Sexual Shame: Clothes

Sexual Shame: Clothes

Posted By Lion's Den
woman outside, wearing neutral color clothes, with arms crossed over her body. White frame surrounds image, text in magenta reads "Sexual Shame: A Series / Part 2: Clothes"

Sexual Shame: A Series

This piece is part of a series on sexual shame to understand where shame comes from, how it affects us mentally, physically, emotionally, and especially sexually, and how we can move past it.

PART 2: Clothes

 

For most people who grew up female, (like the author), it starts when we’re very young. 

Young as in “still in diapers” kind of young. For those who grew up steeped in purity culture, the shame about how we dress begins before we can remember. Clothes for toddler girls, for babies even, are criticized as making the baby girls wearing them look “too grown.” 

 

This rhetoric never changes. The real problem isn’t so much the clothes as it is the body beneath. Women are told that our bodies are gifts we save, only to be given to a special someone at some point in our future. At the same time, our bodies are a threat, a distraction, something powerful enough to make good people do bad things merely at the sight of naked skin. At no point are women’s bodies their own.

Our clothes, then, become a tool and a means of control. At school, dress codes advise students to avoid “distracting” clothing, like tops that bare their shoulders or shorts that expose the thigh above the knee. Parents and adults are often less kind: certain clothes make us look “slutty,” and unworthy of respect or love. And when you do show off your body, you’re seeking attention, either looking to arouse and tempt strangers or possibly provoking the attention of a predator. Depending on what you’re wearing, all bets are off as to how you’ll be treated and the potential abuse you might suffer.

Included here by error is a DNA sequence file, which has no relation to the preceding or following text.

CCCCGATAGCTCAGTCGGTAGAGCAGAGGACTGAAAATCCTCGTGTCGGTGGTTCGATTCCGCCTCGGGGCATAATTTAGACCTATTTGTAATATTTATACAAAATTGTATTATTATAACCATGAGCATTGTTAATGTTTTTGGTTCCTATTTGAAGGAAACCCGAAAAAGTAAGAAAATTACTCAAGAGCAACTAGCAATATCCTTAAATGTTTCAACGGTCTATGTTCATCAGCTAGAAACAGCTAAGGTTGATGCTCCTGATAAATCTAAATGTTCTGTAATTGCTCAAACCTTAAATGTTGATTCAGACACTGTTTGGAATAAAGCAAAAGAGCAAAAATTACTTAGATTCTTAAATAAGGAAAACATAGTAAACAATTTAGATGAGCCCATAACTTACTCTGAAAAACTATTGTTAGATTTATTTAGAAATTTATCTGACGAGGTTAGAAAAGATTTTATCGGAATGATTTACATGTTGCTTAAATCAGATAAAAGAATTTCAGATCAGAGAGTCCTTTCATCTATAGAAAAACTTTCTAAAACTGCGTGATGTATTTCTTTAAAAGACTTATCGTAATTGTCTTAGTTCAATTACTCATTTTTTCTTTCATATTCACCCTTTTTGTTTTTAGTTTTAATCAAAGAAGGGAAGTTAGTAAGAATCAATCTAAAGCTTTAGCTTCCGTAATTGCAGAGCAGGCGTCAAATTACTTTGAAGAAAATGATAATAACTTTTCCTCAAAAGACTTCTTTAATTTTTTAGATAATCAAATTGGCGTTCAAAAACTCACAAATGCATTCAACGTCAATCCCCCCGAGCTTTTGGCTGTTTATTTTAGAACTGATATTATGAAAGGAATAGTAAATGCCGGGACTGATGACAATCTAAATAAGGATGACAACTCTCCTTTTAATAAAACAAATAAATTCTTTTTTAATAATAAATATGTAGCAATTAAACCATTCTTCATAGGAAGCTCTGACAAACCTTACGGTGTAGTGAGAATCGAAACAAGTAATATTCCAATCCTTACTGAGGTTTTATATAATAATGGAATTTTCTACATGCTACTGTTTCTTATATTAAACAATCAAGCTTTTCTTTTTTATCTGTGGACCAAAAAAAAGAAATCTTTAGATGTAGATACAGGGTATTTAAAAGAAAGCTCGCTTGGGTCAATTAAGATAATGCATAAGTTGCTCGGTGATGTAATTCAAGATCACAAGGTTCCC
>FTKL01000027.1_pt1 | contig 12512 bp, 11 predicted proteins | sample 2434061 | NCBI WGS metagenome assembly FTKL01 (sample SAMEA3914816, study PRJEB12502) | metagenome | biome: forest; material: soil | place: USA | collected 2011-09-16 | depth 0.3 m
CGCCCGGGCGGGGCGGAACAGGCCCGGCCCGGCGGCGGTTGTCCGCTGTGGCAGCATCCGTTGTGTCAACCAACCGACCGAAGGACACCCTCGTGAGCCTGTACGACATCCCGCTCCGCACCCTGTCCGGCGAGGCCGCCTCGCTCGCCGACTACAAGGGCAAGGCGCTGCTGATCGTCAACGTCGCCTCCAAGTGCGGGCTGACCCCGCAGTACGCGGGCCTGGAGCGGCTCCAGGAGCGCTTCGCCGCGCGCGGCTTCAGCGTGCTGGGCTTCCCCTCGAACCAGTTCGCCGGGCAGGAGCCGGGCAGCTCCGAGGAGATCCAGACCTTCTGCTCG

Shame around how we dress isn’t exclusive to the female experience. Those who grew up male might not have been shamed for looking “fast,” but they were shamed for gender presentation. Boys dress one way, and girls dress another. But, if a boy should express interest in donning his sister’s sparkly cape while dressing up, trying on his mother’s shoes, or even just wearing a so-called feminine color, it is a license for bullying. 

Gender is complicated, but the way it’s presented to us as children oversimplifies it and leaves no room for asking questions. And when children try to figure out gender expression for themselves, that can lead to social problems. 

 

Navy waves on cream background with navy Lion's Den logo in bottom right. Text reads, "the shame about how we dress begins before we can remember."Navy waves on cream background with navy Lion's Den logo in bottom right. Text reads, "the shame about how we dress begins before we can remember."

 

And not just from children who are all still trying to figure out their own gender. Adults begin projecting gender onto children even before they’re born, and any deviation from our culture’s gender binary is swiftly discouraged. Oddly enough, young girls who experience heavy policing regarding their appearance have more freedom of gendered clothing: most girls are permitted to wear any color, choose between pants or skirts, and feminine or more androgynous styles. Young boys, however, are not given the same freedoms.